Even in situations like asking for a date, feelings of not being ready can creep in and stop someone in their tracks. Maybe you feel like you don’t have enough money for a date or perhaps that you don’t have nice enough clothes. Maybe it’s concern that you don’t have someplace special planned to go or something special in mind to do. Maybe you lay there awake and night wandering what you would talk about in a date. What would you say about yourself? What would you say to him/her? You think that you’re not ready. Don’t live the rest of your live with a bad cases of the coulda, woulda, shoulda’s about that person that you missed your opportunity just with because you felt like you weren’t ready. Just get started.

problem-solverInstead of focusing upon the things that you don’t know and the things you fear that someone may ask of you, focus instead of doing the best that you can, being as honest as you can and being unafraid of saying, ”I don’t know, but I know how to find out.” Just get started and take the rest as it comes. Successful people tend to be good problem solvers, but the problems that need to be solved, in order to reach success, will never occur, if you don’t get started.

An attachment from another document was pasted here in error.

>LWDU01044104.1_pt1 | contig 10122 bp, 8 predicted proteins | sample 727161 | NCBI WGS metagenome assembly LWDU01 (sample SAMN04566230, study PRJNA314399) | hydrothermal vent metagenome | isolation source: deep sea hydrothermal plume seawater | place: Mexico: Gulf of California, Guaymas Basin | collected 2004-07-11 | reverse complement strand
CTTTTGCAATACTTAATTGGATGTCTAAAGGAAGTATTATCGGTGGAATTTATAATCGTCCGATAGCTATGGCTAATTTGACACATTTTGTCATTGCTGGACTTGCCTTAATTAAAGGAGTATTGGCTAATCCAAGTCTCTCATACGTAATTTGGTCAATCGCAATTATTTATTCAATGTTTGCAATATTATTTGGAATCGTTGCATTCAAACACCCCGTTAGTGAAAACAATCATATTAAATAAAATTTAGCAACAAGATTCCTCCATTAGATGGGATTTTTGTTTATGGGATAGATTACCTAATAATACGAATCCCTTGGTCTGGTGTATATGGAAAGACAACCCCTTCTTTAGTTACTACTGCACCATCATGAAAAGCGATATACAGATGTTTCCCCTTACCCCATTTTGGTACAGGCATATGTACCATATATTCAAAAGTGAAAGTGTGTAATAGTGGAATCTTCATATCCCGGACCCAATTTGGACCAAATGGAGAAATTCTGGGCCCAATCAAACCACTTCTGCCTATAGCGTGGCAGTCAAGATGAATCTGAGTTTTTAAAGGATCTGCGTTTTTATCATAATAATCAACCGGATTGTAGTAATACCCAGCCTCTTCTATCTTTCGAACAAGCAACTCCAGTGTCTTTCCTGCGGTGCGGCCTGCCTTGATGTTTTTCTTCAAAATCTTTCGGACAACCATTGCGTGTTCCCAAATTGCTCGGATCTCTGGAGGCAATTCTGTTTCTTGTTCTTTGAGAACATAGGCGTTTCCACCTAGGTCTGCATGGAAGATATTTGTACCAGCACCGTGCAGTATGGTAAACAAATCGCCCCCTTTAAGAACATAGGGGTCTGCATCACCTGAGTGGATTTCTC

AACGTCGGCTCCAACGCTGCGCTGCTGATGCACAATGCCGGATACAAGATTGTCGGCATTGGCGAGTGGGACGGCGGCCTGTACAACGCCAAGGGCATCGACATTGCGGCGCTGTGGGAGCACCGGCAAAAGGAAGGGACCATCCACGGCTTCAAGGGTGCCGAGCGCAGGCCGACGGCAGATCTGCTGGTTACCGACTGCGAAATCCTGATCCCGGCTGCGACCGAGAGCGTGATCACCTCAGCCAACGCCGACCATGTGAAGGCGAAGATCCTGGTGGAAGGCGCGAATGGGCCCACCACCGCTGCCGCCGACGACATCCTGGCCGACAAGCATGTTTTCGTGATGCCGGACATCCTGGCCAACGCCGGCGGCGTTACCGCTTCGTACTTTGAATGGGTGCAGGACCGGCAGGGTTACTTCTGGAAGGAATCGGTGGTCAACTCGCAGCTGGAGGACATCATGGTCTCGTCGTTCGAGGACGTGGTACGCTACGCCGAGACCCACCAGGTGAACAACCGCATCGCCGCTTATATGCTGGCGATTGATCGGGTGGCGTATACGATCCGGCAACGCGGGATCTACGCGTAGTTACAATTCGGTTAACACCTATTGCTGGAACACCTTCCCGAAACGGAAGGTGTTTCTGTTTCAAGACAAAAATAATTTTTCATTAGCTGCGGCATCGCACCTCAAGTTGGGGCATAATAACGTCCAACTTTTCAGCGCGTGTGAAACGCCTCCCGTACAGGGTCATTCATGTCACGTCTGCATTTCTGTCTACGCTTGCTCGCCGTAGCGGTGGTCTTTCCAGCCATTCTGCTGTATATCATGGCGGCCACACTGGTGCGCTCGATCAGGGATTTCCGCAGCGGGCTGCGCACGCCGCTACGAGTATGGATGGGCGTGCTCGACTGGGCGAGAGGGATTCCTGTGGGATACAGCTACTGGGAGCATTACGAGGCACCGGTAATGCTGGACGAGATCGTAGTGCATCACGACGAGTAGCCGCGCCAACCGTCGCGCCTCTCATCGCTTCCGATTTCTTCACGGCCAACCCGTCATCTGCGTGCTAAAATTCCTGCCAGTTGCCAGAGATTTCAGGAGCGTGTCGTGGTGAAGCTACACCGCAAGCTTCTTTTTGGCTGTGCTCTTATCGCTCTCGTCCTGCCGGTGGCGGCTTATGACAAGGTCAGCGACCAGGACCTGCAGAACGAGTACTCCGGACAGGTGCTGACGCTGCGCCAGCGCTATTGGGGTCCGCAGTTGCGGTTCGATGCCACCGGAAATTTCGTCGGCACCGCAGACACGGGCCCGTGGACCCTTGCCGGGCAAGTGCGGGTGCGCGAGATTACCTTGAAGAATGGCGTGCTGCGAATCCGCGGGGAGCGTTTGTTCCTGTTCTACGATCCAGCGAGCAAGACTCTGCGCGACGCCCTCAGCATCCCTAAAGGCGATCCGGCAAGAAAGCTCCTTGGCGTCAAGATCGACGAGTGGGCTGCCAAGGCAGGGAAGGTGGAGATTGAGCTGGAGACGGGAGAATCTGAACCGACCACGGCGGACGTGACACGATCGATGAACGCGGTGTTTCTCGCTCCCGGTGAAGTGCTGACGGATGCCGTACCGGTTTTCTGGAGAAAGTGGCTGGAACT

I’ve posted here a few times about effective strategies and techniques for problem solving, so review a few of those posts.  Expecting that problems will occur and being mentally ready to go into problem solving mode is perhaps the best way to get prepared. Many successful people might even tell you that the real adrenaline rushes that came with success came from meeting challenges and solving problems along the way. starting

I know that it’s Monday and you had a long weekend. You haven’t had time to get as prepared as you would like; but, be successful today, this week and this year. Get started.


Have an extraordinary life…

November 26, 2016

The only difference between an extraordinary life and an ordinary one is the extraordinary pleasures you find in ordinary things – Veronique Vienne.